5. Students DO need “experience”. But they do NOT need to get it by giving their work away. In fact, this does not even offer them the experience they need. Anyone who will not/can not pay them is obviously the type of person or business they should be ashamed to have on their resume anyway. Do you think professional contractors list the “experience” they got while nailing down a loose step at their grandmother’s house when they were seventeen?
If you your company or gig was worth listing as desired experience, it would be able to pay for the services it received. The only experience they will get doing free work for you is a lesson learned in what kinds of scrubs they should not lower themselves to deal with.

6. (This one is FOR the artists out there, please pay attention.) Some will ask you to “submit work for consideration”. They may even be posing as some sort of “contest”. These are almost always scams. They will take the work submitted by many artists seeking to win the “contest”, or be “chosen” for the gig, and find what they like most. They will then usually have someone who works for them, or someone who works incredibly cheap because they have no originality or talent of their own, reproduce that same work, or even just make slight modifications to it, and claim it as their own. You will NOT be paid, you will NOT win the contest. The only people who win, here, are the underhanded folks who run these ads. This is speculative, or “spec”, work. It’s risky at best, and a complete scam at worst. I urge you to avoid it, completely. For more information on this subject, please visit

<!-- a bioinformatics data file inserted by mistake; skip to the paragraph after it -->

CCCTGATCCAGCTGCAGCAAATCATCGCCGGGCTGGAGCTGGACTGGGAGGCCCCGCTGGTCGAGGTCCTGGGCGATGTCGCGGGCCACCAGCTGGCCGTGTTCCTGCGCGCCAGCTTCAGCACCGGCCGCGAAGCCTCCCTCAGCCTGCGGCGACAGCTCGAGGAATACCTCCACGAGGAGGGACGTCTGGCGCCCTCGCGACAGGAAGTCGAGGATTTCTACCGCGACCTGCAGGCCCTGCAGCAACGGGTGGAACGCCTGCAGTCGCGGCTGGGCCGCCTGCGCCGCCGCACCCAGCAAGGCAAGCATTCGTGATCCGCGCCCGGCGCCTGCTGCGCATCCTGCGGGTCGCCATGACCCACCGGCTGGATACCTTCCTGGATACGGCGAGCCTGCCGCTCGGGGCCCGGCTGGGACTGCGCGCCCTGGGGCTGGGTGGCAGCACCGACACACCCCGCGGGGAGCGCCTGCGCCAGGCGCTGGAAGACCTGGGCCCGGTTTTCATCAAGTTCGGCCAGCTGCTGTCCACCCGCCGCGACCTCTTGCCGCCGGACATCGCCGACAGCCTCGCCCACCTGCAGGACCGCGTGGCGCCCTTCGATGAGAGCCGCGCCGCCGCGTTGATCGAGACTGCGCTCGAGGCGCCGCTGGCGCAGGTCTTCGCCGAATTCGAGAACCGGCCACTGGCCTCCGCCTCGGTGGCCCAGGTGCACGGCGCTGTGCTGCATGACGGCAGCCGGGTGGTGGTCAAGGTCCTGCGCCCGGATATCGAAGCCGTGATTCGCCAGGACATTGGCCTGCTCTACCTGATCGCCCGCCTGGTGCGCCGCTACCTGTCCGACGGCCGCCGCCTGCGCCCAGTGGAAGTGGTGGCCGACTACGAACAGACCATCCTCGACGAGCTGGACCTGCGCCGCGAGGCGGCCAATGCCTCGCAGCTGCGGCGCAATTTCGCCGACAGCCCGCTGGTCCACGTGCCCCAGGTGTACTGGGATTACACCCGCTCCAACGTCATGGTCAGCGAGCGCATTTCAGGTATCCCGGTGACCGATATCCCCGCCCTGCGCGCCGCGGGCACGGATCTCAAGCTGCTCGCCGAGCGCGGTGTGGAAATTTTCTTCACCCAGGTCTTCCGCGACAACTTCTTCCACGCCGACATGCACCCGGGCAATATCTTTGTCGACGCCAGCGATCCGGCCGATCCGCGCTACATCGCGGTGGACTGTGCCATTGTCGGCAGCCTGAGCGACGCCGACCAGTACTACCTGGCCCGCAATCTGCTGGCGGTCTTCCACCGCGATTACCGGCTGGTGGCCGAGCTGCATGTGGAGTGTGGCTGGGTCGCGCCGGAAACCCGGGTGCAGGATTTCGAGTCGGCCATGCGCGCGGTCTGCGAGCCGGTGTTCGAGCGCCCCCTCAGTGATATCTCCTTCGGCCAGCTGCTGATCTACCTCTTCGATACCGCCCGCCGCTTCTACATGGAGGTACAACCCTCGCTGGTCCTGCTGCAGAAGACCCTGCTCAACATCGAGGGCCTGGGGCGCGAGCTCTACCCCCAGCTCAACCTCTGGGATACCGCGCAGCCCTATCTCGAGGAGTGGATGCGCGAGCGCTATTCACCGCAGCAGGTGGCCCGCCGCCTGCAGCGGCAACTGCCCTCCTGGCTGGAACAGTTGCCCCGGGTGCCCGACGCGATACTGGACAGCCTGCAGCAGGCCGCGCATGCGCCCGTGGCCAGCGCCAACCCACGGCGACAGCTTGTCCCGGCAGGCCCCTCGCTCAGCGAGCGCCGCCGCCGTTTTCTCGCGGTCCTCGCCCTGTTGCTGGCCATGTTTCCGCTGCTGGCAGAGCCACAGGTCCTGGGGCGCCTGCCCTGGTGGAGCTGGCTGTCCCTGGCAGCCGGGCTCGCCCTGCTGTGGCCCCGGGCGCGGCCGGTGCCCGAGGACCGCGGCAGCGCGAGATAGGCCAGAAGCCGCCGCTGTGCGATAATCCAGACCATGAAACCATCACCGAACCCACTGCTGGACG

So to artists/designers/illustrators looking for work, do everyone a favor, ESPECIALLY yourselves, and avoid people who do not intend to pay you. Whether they are “spec” gigs, or just some guy who wants a free mural on his living room walls. They need you. You do NOT need them.

And for those who are looking for someone to do work for free… please wake up and join the real world. The only thing you’re accomplishing is to insult those with the skills you need. Get a clue.


kin said...

yooo bryce, it's heather. this message ought to be spread far and wide. not only are ads like this all over the place, i think they make up the majority of ads i've seen online for any kind of work in the art industry. it IS insulting and it's also really depressing. i'm posting a link to this blog entry on facebook.

Exploriment said...

On a similar note....

Design me a logo. And pie charts. For free.

Very funny read.

I’m constantly floored by the effrontery of asswipes on Craiglist acting as though they’re doing you a favour asking for free artwork “that you can put in your portfolio.” I can work all day on artwork to put in my portfolio. I don’t need you. Or the “contest to design a logo.” How about a contest to see who can suck my balls the best.

No matter how new you are, no matter how badly you want to break into the business, spec work will never work out well for either the individual doing it or the industry as a whole.